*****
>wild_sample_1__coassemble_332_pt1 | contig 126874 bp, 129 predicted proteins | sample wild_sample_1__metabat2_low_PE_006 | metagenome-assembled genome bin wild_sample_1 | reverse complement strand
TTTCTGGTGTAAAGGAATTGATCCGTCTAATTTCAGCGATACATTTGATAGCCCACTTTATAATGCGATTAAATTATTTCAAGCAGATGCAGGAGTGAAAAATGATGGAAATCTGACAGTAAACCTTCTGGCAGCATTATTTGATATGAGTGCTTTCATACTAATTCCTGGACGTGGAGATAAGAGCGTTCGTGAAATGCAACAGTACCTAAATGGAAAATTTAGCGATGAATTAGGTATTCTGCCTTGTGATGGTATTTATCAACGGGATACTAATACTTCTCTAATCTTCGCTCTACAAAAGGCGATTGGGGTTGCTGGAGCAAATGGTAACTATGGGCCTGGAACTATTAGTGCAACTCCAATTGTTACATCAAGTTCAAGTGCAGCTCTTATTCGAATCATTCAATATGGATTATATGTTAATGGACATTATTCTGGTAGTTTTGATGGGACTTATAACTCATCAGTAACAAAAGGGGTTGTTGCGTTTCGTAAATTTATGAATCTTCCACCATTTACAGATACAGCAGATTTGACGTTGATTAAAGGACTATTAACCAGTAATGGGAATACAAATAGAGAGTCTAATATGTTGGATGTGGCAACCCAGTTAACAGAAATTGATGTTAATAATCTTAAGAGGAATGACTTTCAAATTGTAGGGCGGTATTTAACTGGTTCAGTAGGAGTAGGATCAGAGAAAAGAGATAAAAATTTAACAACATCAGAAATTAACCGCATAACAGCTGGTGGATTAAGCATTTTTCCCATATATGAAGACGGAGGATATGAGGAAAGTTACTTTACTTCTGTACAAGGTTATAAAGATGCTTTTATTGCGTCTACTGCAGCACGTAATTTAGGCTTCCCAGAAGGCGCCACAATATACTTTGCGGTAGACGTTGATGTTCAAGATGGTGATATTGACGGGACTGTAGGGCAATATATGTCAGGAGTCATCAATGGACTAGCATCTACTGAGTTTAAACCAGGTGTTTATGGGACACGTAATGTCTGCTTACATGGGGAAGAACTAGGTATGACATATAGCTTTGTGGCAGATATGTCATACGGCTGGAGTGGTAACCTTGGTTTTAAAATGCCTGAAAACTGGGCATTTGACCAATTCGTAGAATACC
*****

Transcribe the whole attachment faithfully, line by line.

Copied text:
>wild_sample_1__coassemble_332_pt1 | contig 126874 bp, 129 predicted proteins | sample wild_sample_1__metabat2_low_PE_006 | metagenome-assembled genome bin wild_sample_1 | reverse complement strand
TTTCTGGTGTAAAGGAATTGATCCGTCTAATTTCAGCGATACATTTGATAGCCCACTTTATAATGCGATTAAATTATTTCAAGCAGATGCAGGAGTGAAAAATGATGGAAATCTGACAGTAAACCTTCTGGCAGCATTATTTGATATGAGTGCTTTCATACTAATTCCTGGACGTGGAGATAAGAGCGTTCGTGAAATGCAACAGTACCTAAATGGAAAATTTAGCGATGAATTAGGTATTCTGCCTTGTGATGGTATTTATCAACGGGATACTAATACTTCTCTAATCTTCGCTCTACAAAAGGCGATTGGGGTTGCTGGAGCAAATGGTAACTATGGGCCTGGAACTATTAGTGCAACTCCAATTGTTACATCAAGTTCAAGTGCAGCTCTTATTCGAATCATTCAATATGGATTATATGTTAATGGACATTATTCTGGTAGTTTTGATGGGACTTATAACTCATCAGTAACAAAAGGGGTTGTTGCGTTTCGTAAATTTATGAATCTTCCACCATTTACAGATACAGCAGATTTGACGTTGATTAAAGGACTATTAACCAGTAATGGGAATACAAATAGAGAGTCTAATATGTTGGATGTGGCAACCCAGTTAACAGAAATTGATGTTAATAATCTTAAGAGGAATGACTTTCAAATTGTAGGGCGGTATTTAACTGGTTCAGTAGGAGTAGGATCAGAGAAAAGAGATAAAAATTTAACAACATCAGAAATTAACCGCATAACAGCTGGTGGATTAAGCATTTTTCCCATATATGAAGACGGAGGATATGAGGAAAGTTACTTTACTTCTGTACAAGGTTATAAAGATGCTTTTATTGCGTCTACTGCAGCACGTAATTTAGGCTTCCCAGAAGGCGCCACAATATACTTTGCGGTAGACGTTGATGTTCAAGATGGTGATATTGACGGGACTGTAGGGCAATATATGTCAGGAGTCATCAATGGACTAGCATCTACTGAGTTTAAACCAGGTGTTTATGGGACACGTAATGTCTGCTTACATGGGGAAGAACTAGGTATGACATATAGCTTTGTGGCAGATATGTCATACGGCTGGAGTGGTAACCTTGGTTTTAAAATGCCTGAAAACTGGGCATTTGACCAATTCGTAGAATACC